August 23, 2019
Earlier this year I visited Sarnath, a museum close to Varanasi or Banaras as it is also known, where you can see a remarkable stone sculpture of four lions. Commissioned by Ashoka over two thousand years ago, it has been a potent symbol for Indian peoples ever since and is now depicted on every Indian bank note and every Indian Air Force pilot’s badge.
Ashoka, who ruled from 268-232 BC, was unusual: whilst other rulers at this time maintained power through armed conflict, he spread the philosophy of Buddhism and its message of peace across the sub-continent and beyond. The four lions, each looking to one of the four points of the compass, symbolise the dissemination of Buddhist ideals throughout the world.
After his death his empire declined and the script he had used to promulgate his edicts of temperance fell quickly into disuse; it was only after his work had been translated and given prominence by 18th- and 19th- century British scholars that it was taken up by Indian nationalists such as Mahatma Gandhi who preached once again the importance of religious restraint.
There is a great deal more to discover about the fascinating story of Buddhism with our guides at Sarnath. After all, this is where the Buddha is said to have preached his first sermon.
Whilst Sarnath helps one to understand the principles of Buddhism, there is no place like Varanasi for throwing light on the tenets of Hindu spirituality. Varanasi, the ‘city of death’ and the home of Shiva, the Auspicious One, is sacred above all other cities in India. Many of those who come hope that their visit to the city will be their last journey on earth: if your body is cremated here and your ashes are thrown into the river, you are ensured perpetual liberation from the cycle of rebirth.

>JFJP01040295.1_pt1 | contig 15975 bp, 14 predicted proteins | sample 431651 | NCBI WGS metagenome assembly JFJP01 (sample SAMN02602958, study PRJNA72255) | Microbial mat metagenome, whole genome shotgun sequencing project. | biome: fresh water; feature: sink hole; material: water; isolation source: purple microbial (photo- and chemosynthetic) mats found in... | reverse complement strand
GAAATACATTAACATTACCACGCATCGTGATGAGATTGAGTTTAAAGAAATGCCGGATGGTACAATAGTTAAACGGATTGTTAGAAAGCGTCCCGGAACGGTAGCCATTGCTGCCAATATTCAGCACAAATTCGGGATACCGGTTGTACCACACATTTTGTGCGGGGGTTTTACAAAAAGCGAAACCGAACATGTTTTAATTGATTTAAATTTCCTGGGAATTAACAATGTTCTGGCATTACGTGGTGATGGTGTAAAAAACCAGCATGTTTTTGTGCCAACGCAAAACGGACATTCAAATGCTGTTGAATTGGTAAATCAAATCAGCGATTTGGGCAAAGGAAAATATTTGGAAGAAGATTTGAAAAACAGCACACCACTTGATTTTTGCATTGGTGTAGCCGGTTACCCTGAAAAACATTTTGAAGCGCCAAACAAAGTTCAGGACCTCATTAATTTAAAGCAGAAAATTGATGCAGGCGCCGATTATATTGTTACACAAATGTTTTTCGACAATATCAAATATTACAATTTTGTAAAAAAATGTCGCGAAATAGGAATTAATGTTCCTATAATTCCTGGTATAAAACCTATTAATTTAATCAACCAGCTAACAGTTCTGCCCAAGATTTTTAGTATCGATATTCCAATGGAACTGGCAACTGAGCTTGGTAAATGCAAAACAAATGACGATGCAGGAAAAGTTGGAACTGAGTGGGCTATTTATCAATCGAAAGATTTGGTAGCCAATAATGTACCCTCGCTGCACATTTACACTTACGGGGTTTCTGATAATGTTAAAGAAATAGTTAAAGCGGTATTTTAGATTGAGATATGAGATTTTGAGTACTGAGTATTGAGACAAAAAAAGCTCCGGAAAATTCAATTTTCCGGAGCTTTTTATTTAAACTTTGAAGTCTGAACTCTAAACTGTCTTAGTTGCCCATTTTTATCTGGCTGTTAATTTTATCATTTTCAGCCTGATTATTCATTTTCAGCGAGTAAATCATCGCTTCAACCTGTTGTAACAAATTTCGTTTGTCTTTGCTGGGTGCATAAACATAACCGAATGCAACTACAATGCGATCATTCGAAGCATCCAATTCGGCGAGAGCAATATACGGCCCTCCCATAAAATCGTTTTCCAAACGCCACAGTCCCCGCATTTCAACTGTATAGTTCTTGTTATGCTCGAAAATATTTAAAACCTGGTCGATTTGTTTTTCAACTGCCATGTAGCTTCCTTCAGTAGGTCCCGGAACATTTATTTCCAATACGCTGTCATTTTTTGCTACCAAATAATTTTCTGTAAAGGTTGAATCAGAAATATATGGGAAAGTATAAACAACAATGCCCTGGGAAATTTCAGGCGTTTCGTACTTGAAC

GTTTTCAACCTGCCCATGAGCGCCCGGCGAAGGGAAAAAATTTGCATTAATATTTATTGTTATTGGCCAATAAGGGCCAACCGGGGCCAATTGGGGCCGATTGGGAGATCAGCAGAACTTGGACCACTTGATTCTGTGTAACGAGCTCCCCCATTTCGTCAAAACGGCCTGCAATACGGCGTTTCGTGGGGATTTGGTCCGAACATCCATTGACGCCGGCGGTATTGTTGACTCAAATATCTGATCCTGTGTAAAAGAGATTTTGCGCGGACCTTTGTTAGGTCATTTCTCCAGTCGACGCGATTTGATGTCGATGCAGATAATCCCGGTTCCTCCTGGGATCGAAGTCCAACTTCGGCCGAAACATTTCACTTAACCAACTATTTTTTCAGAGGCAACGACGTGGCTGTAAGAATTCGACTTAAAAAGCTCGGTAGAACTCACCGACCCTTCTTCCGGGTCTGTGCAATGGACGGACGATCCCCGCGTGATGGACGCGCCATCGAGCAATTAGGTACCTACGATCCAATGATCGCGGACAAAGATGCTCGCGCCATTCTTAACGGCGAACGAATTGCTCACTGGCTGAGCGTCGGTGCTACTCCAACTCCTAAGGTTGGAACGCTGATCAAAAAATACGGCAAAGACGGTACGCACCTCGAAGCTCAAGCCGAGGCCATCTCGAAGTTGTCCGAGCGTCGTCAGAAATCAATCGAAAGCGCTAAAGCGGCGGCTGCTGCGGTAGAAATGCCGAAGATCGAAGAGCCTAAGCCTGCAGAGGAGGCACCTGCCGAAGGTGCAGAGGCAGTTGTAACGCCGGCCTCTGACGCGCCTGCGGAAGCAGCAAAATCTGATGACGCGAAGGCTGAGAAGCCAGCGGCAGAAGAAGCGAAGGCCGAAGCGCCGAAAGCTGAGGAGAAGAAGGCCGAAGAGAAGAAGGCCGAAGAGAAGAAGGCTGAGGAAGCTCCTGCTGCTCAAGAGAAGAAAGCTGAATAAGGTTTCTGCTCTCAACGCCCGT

Although during the reigns of the great Mughal rulers such as Aurangzeb and at the time of the British Raj with its numerous Christian missionaries Hindu dominance in Varanasi waned, it is now stronger than ever. Some 23,000 temples and over fifty ghats converge along an unbroken six kilometre length of the mother river, the Ganges — the longest length of ghats anywhere in the sub-continent.
Varanasi is undoubtedly an unforgettable experience — an experience which it is not easy to digest or to understand. It is best to approach the cacophony and chaos of this great city from a distance, so I suggest that you arrive at my preferred hotel the Brijama Palace by boat.
You ascend from the ghats to the hotel lobby in the oldest lift in Asia which used to be pulled up by chain. The hotel has a very Rajasthan Mogul-empire style with ornately carved inner cloisters bathed in light flooding in from apertures set way above and expansive terraces giving amazing views of the mighty river, the Ganga Maa, below.
Our expert guides will take you to visit the key sites where, as is so often the case in busy Indian cities, the calm and peace of cool inner courtyards contrasts dramatically with the teeming life outside where sadhus, Brahmin priests, monks, pilgrims, worshippers, laundrymen, bathers and even the odd superannuated hippie jostle contentedly together.
Later you might like to take a private boat to watch the funeral pyres from a respectful distance. Only male family members attend. The senior relative is given the ashes to throw into the river, and as it gets darker the flames amidst the ashes take on a more Brueghel or even Bosch-like quality. But there is nothing frightening about this closing ceremony which is held in the very middle of life; indeed, if you return to the river on the next morning as dawn breaks, you will sense the serenity and peace born of so many coming together united by faith, devotion and a simple belief in the river’s healing, purifying and liberating properties.